To many Chinese, Soboczynski’s argumentation may look familiar. He’s referring to German, Russian and Chinese past forms of socialism alike. The cultural revolution smashed many Chinese Neuschwanstein Castles, and killed many people at home, whereas Germany’s Third Reich killed many people at home and abroad. Soboczynski is referring to both as socialist totalitarianism. Class grudges may indeed have been great drivers in both the Nazi and the Cultural “revolutions”. And the way Chinese intellectuals were hounded as the stinking ninth category (臭老九, chou lao jiu) is legendary.
But that’s also what makes the equation between the Third Reich and the Cultural Revolution look questionable. Reich means Empire – which has little to do with socialism. And intellectuals in Nazi Germany weren’t hounded, unless they opposed the Nazis.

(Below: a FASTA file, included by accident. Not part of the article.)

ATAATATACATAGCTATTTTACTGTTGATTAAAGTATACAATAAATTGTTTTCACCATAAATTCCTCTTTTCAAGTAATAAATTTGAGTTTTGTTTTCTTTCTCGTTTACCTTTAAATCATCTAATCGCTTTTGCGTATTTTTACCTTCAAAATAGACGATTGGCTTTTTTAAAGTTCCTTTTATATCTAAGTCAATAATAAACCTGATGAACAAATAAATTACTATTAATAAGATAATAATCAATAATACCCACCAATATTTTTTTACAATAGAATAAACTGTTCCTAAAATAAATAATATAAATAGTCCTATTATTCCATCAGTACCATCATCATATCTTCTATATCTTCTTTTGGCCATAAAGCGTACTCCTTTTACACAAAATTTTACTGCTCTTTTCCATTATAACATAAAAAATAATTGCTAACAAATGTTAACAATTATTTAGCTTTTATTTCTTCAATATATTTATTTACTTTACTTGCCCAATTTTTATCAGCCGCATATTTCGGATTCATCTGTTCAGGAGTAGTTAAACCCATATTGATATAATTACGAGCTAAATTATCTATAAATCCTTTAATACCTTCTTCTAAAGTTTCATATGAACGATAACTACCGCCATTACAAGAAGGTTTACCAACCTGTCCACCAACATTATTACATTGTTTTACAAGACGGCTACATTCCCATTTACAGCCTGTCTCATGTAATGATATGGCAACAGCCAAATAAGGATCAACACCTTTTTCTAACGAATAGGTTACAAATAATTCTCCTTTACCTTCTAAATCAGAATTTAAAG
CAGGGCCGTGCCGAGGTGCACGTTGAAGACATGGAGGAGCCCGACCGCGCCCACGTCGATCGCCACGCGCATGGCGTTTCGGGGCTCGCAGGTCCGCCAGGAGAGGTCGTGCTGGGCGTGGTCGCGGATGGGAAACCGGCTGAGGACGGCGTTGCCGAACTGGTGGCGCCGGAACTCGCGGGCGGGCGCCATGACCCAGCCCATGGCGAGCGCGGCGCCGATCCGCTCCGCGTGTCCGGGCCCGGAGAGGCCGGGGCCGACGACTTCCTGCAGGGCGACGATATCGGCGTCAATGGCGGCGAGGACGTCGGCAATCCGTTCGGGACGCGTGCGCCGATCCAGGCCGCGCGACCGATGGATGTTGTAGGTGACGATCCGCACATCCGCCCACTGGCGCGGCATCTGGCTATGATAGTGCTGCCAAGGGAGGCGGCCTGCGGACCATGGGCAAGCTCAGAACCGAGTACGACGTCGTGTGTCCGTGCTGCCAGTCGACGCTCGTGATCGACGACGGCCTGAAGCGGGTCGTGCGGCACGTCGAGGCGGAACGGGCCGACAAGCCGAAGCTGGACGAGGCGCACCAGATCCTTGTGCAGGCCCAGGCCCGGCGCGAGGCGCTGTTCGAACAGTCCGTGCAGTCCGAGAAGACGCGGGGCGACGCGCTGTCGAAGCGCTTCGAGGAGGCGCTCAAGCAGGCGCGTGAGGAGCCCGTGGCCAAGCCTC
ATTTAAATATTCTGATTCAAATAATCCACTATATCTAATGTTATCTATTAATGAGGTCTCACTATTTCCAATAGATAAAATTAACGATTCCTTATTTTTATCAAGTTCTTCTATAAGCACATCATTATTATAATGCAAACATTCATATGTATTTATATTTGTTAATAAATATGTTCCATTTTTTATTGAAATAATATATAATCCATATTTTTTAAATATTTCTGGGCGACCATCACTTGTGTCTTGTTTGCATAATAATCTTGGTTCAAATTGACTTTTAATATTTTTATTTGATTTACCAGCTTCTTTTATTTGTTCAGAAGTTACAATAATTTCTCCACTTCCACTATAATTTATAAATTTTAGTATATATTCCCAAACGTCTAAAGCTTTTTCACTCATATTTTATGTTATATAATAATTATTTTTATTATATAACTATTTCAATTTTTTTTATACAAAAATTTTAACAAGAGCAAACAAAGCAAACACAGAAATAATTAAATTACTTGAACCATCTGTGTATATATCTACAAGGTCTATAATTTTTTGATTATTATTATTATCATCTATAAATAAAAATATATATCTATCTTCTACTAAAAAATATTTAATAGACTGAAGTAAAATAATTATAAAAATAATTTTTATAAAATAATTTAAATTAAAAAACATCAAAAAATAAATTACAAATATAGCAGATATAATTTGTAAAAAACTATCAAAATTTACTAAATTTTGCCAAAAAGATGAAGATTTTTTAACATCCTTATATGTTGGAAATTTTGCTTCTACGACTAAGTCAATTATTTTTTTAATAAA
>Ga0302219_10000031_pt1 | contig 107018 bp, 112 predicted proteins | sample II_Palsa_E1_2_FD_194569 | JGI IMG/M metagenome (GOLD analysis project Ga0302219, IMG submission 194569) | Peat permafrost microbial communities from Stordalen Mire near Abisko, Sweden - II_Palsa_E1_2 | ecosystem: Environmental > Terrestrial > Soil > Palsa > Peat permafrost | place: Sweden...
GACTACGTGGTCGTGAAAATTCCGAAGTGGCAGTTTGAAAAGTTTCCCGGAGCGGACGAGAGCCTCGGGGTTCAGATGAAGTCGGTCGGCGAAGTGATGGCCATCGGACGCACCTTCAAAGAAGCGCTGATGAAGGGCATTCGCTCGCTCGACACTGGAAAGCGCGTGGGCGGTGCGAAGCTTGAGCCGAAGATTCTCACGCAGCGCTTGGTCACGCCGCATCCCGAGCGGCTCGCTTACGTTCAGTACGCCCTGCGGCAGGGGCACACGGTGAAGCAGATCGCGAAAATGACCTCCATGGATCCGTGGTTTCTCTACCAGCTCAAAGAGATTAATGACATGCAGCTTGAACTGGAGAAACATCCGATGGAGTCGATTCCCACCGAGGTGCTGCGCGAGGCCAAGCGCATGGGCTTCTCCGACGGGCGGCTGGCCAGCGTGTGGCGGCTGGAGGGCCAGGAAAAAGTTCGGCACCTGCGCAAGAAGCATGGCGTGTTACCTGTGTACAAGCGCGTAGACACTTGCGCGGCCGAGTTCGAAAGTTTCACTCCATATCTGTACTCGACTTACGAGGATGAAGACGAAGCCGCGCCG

My impression is that Soboczynski wrote something with his heart in it. With his heart too much in it, that is. That usually doesn’t help to be convincing. The way commenters on Die Zeit are sometimes spewing their resentment may be an unpleasant indicator of the state of our society.
I don’t think that Soboczynski should question his own role as an intellectual media professional in his article. After all, he arguably meant to be a reaction to other intellectuals who are only too willing to compromise with angry amateurs where they’d better take an honest, professional stance against them. That’s absolutely legitimate.
But did he question his own role in private, before going public?
Update / Related: Why are Mass Media Losing Relevance, Febr 26